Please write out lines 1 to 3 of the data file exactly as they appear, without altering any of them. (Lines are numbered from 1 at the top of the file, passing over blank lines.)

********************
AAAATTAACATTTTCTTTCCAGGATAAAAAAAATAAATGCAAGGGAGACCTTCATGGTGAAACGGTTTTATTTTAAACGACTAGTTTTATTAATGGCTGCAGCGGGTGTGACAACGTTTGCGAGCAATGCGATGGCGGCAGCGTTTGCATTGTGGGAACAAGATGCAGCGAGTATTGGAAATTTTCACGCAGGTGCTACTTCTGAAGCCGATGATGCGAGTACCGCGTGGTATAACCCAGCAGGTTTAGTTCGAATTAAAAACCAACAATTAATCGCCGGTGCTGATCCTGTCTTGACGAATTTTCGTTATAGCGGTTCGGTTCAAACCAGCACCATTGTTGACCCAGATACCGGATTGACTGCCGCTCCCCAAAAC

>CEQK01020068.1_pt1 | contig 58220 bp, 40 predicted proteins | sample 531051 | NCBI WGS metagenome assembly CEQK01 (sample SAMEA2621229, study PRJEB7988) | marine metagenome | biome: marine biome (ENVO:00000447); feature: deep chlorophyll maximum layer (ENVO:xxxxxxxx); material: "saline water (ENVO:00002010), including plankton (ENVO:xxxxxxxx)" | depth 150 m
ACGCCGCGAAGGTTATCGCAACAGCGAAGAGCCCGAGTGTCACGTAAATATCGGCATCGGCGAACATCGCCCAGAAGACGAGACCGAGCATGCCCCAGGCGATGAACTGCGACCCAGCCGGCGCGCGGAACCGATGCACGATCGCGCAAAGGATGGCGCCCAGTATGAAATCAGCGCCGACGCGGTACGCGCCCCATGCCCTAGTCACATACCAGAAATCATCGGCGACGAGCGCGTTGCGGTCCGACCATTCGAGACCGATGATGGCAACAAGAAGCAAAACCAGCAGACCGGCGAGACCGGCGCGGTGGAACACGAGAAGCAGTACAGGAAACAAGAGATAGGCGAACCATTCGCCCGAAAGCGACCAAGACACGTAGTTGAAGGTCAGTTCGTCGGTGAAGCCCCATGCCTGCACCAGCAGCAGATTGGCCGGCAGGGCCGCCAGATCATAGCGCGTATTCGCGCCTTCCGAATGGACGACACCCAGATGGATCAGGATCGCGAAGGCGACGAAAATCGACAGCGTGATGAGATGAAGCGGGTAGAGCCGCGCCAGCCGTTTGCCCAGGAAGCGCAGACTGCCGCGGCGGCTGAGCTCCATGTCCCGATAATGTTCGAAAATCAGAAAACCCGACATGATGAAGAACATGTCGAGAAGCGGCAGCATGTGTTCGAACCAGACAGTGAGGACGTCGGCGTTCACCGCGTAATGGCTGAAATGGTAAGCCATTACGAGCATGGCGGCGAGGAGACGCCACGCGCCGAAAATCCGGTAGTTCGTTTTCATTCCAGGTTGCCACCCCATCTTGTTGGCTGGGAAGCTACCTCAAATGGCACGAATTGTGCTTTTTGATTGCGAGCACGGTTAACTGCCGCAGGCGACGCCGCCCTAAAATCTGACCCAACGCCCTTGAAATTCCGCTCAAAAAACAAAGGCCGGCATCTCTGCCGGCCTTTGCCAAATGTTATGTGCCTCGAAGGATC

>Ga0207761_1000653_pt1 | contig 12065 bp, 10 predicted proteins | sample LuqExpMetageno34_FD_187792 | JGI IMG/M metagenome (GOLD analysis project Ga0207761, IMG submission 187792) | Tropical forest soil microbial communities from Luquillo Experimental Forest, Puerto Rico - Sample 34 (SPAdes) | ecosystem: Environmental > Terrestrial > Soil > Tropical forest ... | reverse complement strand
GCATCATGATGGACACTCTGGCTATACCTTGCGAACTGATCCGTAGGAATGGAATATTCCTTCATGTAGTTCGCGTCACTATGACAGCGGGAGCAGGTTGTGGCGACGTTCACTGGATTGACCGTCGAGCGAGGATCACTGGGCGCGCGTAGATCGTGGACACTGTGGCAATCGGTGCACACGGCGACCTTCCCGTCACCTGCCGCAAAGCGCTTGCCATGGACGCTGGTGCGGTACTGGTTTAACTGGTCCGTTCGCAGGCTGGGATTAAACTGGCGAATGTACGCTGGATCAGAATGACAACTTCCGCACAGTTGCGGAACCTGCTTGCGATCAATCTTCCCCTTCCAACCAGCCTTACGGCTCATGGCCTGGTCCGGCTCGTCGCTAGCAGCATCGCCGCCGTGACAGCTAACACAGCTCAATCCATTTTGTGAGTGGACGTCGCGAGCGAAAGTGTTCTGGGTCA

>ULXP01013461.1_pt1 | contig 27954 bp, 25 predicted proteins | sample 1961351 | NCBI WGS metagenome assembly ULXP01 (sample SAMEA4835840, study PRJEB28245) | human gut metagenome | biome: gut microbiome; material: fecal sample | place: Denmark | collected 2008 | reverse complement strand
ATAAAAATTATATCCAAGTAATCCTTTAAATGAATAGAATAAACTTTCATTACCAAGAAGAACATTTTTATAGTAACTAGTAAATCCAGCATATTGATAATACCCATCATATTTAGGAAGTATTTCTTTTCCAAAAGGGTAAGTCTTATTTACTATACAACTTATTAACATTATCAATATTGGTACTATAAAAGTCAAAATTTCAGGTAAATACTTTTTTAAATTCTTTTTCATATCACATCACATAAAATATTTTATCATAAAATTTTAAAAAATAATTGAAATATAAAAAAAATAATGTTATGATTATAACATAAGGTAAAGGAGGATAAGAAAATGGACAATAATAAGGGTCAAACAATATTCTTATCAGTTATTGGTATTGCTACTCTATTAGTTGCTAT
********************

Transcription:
AAAATTAACATTTTCTTTCCAGGATAAAAAAAATAAATGCAAGGGAGACCTTCATGGTGAAACGGTTTTATTTTAAACGACTAGTTTTATTAATGGCTGCAGCGGGTGTGACAACGTTTGCGAGCAATGCGATGGCGGCAGCGTTTGCATTGTGGGAACAAGATGCAGCGAGTATTGGAAATTTTCACGCAGGTGCTACTTCTGAAGCCGATGATGCGAGTACCGCGTGGTATAACCCAGCAGGTTTAGTTCGAATTAAAAACCAACAATTAATCGCCGGTGCTGATCCTGTCTTGACGAATTTTCGTTATAGCGGTTCGGTTCAAACCAGCACCATTGTTGACCCAGATACCGGATTGACTGCCGCTCCCCAAAAC

>CEQK01020068.1_pt1 | contig 58220 bp, 40 predicted proteins | sample 531051 | NCBI WGS metagenome assembly CEQK01 (sample SAMEA2621229, study PRJEB7988) | marine metagenome | biome: marine biome (ENVO:00000447); feature: deep chlorophyll maximum layer (ENVO:xxxxxxxx); material: "saline water (ENVO:00002010), including plankton (ENVO:xxxxxxxx)" | depth 150 m
ACGCCGCGAAGGTTATCGCAACAGCGAAGAGCCCGAGTGTCACGTAAATATCGGCATCGGCGAACATCGCCCAGAAGACGAGACCGAGCATGCCCCAGGCGATGAACTGCGACCCAGCCGGCGCGCGGAACCGATGCACGATCGCGCAAAGGATGGCGCCCAGTATGAAATCAGCGCCGACGCGGTACGCGCCCCATGCCCTAGTCACATACCAGAAATCATCGGCGACGAGCGCGTTGCGGTCCGACCATTCGAGACCGATGATGGCAACAAGAAGCAAAACCAGCAGACCGGCGAGACCGGCGCGGTGGAACACGAGAAGCAGTACAGGAAACAAGAGATAGGCGAACCATTCGCCCGAAAGCGACCAAGACACGTAGTTGAAGGTCAGTTCGTCGGTGAAGCCCCATGCCTGCACCAGCAGCAGATTGGCCGGCAGGGCCGCCAGATCATAGCGCGTATTCGCGCCTTCCGAATGGACGACACCCAGATGGATCAGGATCGCGAAGGCGACGAAAATCGACAGCGTGATGAGATGAAGCGGGTAGAGCCGCGCCAGCCGTTTGCCCAGGAAGCGCAGACTGCCGCGGCGGCTGAGCTCCATGTCCCGATAATGTTCGAAAATCAGAAAACCCGACATGATGAAGAACATGTCGAGAAGCGGCAGCATGTGTTCGAACCAGACAGTGAGGACGTCGGCGTTCACCGCGTAATGGCTGAAATGGTAAGCCATTACGAGCATGGCGGCGAGGAGACGCCACGCGCCGAAAATCCGGTAGTTCGTTTTCATTCCAGGTTGCCACCCCATCTTGTTGGCTGGGAAGCTACCTCAAATGGCACGAATTGTGCTTTTTGATTGCGAGCACGGTTAACTGCCGCAGGCGACGCCGCCCTAAAATCTGACCCAACGCCCTTGAAATTCCGCTCAAAAAACAAAGGCCGGCATCTCTGCCGGCCTTTGCCAAATGTTATGTGCCTCGAAGGATC